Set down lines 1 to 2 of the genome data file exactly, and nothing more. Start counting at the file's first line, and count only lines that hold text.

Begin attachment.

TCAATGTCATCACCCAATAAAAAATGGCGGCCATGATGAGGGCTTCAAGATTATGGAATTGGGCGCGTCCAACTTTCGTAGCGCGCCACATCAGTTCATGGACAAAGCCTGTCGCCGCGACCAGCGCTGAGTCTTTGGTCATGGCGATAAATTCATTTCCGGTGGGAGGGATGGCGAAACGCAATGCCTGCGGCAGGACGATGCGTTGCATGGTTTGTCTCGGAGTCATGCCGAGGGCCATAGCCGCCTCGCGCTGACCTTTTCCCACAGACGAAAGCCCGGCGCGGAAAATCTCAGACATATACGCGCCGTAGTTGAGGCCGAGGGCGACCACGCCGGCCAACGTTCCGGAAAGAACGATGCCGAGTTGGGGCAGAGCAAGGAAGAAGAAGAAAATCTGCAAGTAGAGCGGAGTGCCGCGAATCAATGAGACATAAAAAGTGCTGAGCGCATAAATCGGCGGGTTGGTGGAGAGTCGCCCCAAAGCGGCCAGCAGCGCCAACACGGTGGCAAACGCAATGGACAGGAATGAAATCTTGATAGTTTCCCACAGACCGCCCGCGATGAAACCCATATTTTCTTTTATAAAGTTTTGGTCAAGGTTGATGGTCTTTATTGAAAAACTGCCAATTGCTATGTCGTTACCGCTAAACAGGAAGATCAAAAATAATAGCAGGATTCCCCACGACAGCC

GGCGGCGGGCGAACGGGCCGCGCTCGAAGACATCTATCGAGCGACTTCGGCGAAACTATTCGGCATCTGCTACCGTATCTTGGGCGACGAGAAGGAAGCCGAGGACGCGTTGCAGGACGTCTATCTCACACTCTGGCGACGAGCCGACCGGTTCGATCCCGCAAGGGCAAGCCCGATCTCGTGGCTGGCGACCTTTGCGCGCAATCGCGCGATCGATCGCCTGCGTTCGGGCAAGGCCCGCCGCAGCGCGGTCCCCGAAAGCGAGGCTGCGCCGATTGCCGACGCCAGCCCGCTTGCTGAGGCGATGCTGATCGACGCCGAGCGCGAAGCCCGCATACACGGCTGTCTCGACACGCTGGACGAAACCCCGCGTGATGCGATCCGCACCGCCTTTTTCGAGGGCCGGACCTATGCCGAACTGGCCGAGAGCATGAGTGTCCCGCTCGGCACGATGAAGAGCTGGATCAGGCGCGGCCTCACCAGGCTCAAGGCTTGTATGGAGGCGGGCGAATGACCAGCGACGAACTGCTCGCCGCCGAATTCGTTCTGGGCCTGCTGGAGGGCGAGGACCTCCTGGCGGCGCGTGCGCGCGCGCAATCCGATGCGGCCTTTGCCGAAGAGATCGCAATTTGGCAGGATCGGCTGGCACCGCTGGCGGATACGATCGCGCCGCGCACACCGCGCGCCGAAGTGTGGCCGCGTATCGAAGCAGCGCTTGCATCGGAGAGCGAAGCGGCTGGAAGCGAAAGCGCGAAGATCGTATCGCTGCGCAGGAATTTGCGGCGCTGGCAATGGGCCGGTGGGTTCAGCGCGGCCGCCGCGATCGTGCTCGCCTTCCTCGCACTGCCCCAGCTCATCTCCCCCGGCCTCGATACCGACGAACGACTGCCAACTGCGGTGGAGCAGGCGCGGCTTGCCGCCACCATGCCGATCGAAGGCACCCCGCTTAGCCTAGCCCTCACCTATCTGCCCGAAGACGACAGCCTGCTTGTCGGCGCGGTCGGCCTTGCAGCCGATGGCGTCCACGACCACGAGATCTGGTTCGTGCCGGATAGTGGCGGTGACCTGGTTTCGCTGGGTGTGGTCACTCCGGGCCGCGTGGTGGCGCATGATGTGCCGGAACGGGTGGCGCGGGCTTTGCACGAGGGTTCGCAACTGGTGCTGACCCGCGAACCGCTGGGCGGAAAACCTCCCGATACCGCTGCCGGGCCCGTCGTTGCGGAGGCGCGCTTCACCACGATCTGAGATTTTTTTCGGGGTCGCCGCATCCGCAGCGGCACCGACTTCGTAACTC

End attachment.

TCAATGTCATCACCCAATAAAAAATGGCGGCCATGATGAGGGCTTCAAGATTATGGAATTGGGCGCGTCCAACTTTCGTAGCGCGCCACATCAGTTCATGGACAAAGCCTGTCGCCGCGACCAGCGCTGAGTCTTTGGTCATGGCGATAAATTCATTTCCGGTGGGAGGGATGGCGAAACGCAATGCCTGCGGCAGGACGATGCGTTGCATGGTTTGTCTCGGAGTCATGCCGAGGGCCATAGCCGCCTCGCGCTGACCTTTTCCCACAGACGAAAGCCCGGCGCGGAAAATCTCAGACATATACGCGCCGTAGTTGAGGCCGAGGGCGACCACGCCGGCCAACGTTCCGGAAAGAACGATGCCGAGTTGGGGCAGAGCAAGGAAGAAGAAGAAAATCTGCAAGTAGAGCGGAGTGCCGCGAATCAATGAGACATAAAAAGTGCTGAGCGCATAAATCGGCGGGTTGGTGGAGAGTCGCCCCAAAGCGGCCAGCAGCGCCAACACGGTGGCAAACGCAATGGACAGGAATGAAATCTTGATAGTTTCCCACAGACCGCCCGCGATGAAACCCATATTTTCTTTTATAAAGTTTTGGTCAAGGTTGATGGTCTTTATTGAAAAACTGCCAATTGCTATGTCGTTACCGCTAAACAGGAAGATCAAAAATAATAGCAGGATTCCCCACGACAGCC

GGCGGCGGGCGAACGGGCCGCGCTCGAAGACATCTATCGAGCGACTTCGGCGAAACTATTCGGCATCTGCTACCGTATCTTGGGCGACGAGAAGGAAGCCGAGGACGCGTTGCAGGACGTCTATCTCACACTCTGGCGACGAGCCGACCGGTTCGATCCCGCAAGGGCAAGCCCGATCTCGTGGCTGGCGACCTTTGCGCGCAATCGCGCGATCGATCGCCTGCGTTCGGGCAAGGCCCGCCGCAGCGCGGTCCCCGAAAGCGAGGCTGCGCCGATTGCCGACGCCAGCCCGCTTGCTGAGGCGATGCTGATCGACGCCGAGCGCGAAGCCCGCATACACGGCTGTCTCGACACGCTGGACGAAACCCCGCGTGATGCGATCCGCACCGCCTTTTTCGAGGGCCGGACCTATGCCGAACTGGCCGAGAGCATGAGTGTCCCGCTCGGCACGATGAAGAGCTGGATCAGGCGCGGCCTCACCAGGCTCAAGGCTTGTATGGAGGCGGGCGAATGACCAGCGACGAACTGCTCGCCGCCGAATTCGTTCTGGGCCTGCTGGAGGGCGAGGACCTCCTGGCGGCGCGTGCGCGCGCGCAATCCGATGCGGCCTTTGCCGAAGAGATCGCAATTTGGCAGGATCGGCTGGCACCGCTGGCGGATACGATCGCGCCGCGCACACCGCGCGCCGAAGTGTGGCCGCGTATCGAAGCAGCGCTTGCATCGGAGAGCGAAGCGGCTGGAAGCGAAAGCGCGAAGATCGTATCGCTGCGCAGGAATTTGCGGCGCTGGCAATGGGCCGGTGGGTTCAGCGCGGCCGCCGCGATCGTGCTCGCCTTCCTCGCACTGCCCCAGCTCATCTCCCCCGGCCTCGATACCGACGAACGACTGCCAACTGCGGTGGAGCAGGCGCGGCTTGCCGCCACCATGCCGATCGAAGGCACCCCGCTTAGCCTAGCCCTCACCTATCTGCCCGAAGACGACAGCCTGCTTGTCGGCGCGGTCGGCCTTGCAGCCGATGGCGTCCACGACCACGAGATCTGGTTCGTGCCGGATAGTGGCGGTGACCTGGTTTCGCTGGGTGTGGTCACTCCGGGCCGCGTGGTGGCGCATGATGTGCCGGAACGGGTGGCGCGGGCTTTGCACGAGGGTTCGCAACTGGTGCTGACCCGCGAACCGCTGGGCGGAAAACCTCCCGATACCGCTGCCGGGCCCGTCGTTGCGGAGGCGCGCTTCACCACGATCTGAGATTTTTTTCGGGGTCGCCGCATCCGCAGCGGCACCGACTTCGTAACTC